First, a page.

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I always thought bigger cc's bikes were not meant for noobs to learn on, but you say a ninja 500/650 could be considered. What about an older ducati 648?
CCs are not a good measure of engine power in all cases. A 600 cc 4 cylinder can put out nearly 4 times the power of a 650 cc twin. The two-cylinder 650 is much more forgiving than the 4 cylinder 600.
 

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A point they are not getting at though is that the Ninja 250 is not going to be comfortable at 70mph, because your sitting at EIGHT THOUSAND RPMS!!!!

This is vibrating like crazy... if you plan on doing a lot of riding at this speed (I ride 500 mi on weekends mostly highway) then you are going to need to think about a slightly bigger bike, with only 2 cylinders of course. 4 cylinders is way too much power for a newbie, trust me. I have the Kawasaki Ninja 500 and it does fine...

I appreciate your humbleness by the way, when I came here and asked about sportbikes they responded very rudely.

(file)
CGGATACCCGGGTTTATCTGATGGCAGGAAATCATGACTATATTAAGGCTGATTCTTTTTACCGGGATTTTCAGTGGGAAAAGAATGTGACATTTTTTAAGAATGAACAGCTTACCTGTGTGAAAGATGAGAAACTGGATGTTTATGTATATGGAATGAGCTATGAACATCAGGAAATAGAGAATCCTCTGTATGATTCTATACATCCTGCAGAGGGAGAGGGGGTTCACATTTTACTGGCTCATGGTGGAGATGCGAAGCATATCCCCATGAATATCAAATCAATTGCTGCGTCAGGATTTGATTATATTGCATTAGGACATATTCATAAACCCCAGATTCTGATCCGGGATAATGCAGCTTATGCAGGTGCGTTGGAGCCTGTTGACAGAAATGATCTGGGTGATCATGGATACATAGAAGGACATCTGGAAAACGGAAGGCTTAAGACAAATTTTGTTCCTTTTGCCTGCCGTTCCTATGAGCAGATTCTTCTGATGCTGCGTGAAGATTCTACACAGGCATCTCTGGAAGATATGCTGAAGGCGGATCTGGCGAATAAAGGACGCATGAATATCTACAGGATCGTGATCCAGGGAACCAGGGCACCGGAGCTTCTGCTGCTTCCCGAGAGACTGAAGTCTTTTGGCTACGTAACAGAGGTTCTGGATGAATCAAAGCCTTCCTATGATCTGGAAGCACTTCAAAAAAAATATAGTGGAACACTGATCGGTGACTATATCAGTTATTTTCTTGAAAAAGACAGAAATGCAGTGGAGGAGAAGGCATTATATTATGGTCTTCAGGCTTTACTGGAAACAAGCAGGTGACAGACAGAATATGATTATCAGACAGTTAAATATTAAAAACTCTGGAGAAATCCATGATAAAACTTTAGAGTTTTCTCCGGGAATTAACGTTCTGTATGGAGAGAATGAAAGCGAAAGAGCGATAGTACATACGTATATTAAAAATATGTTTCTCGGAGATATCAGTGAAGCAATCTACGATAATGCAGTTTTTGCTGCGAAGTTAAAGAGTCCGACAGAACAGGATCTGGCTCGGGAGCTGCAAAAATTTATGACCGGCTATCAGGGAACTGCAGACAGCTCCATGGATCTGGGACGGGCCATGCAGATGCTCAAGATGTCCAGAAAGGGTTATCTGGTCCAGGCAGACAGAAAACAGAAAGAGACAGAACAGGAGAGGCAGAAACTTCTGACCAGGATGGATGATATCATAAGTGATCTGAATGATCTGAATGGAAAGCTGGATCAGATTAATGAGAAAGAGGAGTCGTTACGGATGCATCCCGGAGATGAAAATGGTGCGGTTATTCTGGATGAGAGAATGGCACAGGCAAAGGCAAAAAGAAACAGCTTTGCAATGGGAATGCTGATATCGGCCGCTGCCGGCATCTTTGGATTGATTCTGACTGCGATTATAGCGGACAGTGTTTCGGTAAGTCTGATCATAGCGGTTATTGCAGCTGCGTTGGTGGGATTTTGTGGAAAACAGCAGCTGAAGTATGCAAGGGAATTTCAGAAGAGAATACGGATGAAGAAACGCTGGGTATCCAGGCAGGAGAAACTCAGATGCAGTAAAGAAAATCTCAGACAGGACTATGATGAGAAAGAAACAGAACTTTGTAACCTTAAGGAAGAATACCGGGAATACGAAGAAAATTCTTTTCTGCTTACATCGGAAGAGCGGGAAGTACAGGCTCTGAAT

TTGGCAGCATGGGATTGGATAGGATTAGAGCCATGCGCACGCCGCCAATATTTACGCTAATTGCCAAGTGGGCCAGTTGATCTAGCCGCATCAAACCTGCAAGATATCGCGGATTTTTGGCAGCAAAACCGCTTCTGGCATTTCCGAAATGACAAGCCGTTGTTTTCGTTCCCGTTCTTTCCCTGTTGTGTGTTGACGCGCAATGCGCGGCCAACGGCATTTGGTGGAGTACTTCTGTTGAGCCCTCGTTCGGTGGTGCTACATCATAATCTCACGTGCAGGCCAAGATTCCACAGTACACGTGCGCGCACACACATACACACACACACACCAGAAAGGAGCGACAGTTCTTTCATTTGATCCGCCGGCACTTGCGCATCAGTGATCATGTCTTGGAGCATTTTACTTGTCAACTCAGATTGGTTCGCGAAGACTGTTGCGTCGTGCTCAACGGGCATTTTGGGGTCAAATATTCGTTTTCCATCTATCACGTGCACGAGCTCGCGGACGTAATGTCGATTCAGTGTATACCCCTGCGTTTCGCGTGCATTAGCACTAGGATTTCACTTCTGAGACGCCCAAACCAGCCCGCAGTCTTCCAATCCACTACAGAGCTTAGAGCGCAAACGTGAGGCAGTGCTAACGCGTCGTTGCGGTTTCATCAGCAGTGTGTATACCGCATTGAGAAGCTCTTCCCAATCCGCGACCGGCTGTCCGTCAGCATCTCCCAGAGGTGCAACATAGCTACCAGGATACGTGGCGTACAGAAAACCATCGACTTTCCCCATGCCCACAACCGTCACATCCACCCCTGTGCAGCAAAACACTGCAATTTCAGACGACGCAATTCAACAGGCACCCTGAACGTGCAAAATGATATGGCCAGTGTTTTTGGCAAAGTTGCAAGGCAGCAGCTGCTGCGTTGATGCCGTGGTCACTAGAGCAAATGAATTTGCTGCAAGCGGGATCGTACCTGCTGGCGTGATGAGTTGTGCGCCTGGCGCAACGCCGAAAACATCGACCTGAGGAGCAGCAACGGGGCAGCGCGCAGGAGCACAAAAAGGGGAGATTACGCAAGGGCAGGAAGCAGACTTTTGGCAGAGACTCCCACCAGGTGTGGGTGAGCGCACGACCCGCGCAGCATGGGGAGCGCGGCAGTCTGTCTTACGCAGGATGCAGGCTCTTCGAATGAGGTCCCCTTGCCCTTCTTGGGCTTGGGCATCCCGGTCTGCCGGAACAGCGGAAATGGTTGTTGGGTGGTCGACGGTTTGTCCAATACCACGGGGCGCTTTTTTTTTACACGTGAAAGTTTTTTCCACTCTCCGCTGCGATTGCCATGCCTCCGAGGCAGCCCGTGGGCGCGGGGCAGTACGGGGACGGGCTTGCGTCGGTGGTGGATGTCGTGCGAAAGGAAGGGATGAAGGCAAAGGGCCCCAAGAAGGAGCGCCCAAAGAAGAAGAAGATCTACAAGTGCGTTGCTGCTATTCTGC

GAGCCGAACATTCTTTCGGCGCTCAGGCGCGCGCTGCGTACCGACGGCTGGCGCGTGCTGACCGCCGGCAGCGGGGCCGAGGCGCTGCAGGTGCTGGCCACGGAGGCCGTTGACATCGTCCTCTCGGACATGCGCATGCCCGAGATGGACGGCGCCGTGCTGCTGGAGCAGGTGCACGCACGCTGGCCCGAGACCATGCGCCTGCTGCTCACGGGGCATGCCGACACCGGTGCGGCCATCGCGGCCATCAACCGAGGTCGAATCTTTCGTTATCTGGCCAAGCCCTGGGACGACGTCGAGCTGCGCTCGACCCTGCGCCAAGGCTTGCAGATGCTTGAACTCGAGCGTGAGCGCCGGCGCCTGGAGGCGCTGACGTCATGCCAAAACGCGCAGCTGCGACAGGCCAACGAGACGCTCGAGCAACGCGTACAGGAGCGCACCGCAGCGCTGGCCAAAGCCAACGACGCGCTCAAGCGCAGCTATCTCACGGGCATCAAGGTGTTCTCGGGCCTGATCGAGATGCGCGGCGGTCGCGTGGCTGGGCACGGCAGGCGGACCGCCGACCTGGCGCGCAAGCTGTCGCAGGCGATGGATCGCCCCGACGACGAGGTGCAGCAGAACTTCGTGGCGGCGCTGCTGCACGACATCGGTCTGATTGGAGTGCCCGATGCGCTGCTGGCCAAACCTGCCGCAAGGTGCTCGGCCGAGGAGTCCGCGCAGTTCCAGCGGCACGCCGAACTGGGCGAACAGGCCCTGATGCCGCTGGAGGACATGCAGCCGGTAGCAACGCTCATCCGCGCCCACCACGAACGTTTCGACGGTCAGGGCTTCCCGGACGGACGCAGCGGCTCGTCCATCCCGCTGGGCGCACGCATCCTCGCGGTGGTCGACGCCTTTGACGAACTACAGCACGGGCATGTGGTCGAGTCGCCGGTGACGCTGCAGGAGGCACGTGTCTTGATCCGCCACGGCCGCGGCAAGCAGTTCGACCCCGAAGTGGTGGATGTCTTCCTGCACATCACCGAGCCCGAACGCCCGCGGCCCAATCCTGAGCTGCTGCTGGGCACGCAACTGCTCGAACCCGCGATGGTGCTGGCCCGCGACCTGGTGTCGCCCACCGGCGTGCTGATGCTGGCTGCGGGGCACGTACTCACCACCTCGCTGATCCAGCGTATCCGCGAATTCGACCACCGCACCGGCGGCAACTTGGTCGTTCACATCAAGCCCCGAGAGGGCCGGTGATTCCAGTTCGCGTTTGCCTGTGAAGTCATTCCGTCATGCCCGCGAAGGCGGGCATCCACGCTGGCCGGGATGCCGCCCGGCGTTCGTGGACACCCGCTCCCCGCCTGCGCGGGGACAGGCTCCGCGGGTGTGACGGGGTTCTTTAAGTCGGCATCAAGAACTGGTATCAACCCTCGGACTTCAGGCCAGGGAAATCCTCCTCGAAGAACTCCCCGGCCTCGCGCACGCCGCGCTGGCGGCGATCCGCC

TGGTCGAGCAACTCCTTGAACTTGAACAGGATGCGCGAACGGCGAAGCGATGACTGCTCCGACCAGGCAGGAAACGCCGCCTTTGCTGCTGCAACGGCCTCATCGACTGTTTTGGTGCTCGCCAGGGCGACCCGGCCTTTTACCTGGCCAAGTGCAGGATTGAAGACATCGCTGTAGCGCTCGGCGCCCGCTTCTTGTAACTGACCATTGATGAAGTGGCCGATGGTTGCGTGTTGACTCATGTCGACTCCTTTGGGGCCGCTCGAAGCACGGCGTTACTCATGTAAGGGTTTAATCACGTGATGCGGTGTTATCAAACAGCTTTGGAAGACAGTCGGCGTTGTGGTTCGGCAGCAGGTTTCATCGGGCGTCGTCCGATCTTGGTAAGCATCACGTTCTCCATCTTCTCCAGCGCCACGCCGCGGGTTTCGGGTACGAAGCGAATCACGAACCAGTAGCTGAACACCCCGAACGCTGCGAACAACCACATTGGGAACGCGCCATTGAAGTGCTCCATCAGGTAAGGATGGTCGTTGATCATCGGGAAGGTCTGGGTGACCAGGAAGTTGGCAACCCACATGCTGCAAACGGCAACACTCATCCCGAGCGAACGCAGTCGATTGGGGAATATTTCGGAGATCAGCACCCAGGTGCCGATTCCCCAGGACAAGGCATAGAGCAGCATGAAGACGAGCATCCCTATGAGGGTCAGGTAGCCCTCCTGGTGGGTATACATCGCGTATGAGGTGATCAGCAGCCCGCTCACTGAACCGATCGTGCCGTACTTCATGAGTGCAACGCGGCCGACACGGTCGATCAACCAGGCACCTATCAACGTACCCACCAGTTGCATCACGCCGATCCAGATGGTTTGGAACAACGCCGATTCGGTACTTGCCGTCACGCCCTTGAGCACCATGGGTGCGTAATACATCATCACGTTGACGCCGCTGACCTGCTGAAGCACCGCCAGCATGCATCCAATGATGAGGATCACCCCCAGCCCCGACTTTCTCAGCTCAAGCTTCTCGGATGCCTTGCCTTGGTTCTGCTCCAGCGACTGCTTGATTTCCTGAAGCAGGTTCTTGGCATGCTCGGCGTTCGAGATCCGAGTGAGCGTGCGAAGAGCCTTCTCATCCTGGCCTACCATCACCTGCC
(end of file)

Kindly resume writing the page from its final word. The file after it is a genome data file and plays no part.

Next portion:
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It is no ones intent to come across rude. Trust me on that. We do try to steer newcomers in a direction that won't harm them. Your first bike is not your last bike. It's best to learn on something that won't kill you first. Being rude is not the intent.
 

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I have said "learn to ride another day" so many times by choosing a smaller bike, that sometimes I think maybe I should just let mother nature do some weeding. We do have enough fools to not worry about losing one or two. Oh well. Guess I'm still in a bad mood. Some people do need a slap up side the head though. Know it all's!!!
Cowboy, you are fighting Darwin. You just can't win that one.
Urban is a young person with too much testosterone that thinks he can control a higher powered bike and treat it like I do my Vision touring bike. So far he has ignored all suggestions to take the BRC before buying anything and is set on getting a bike that has too much available power with, but I won't really use it, statements. Sorry but that just doesn't wash. If you feel that you need that much power you will use it. As a person who really cares about new riders, I am as dismayed as Cowboy about the drive to buy a too big bike. I hate it when someone I know, even over the internet, dies of pride.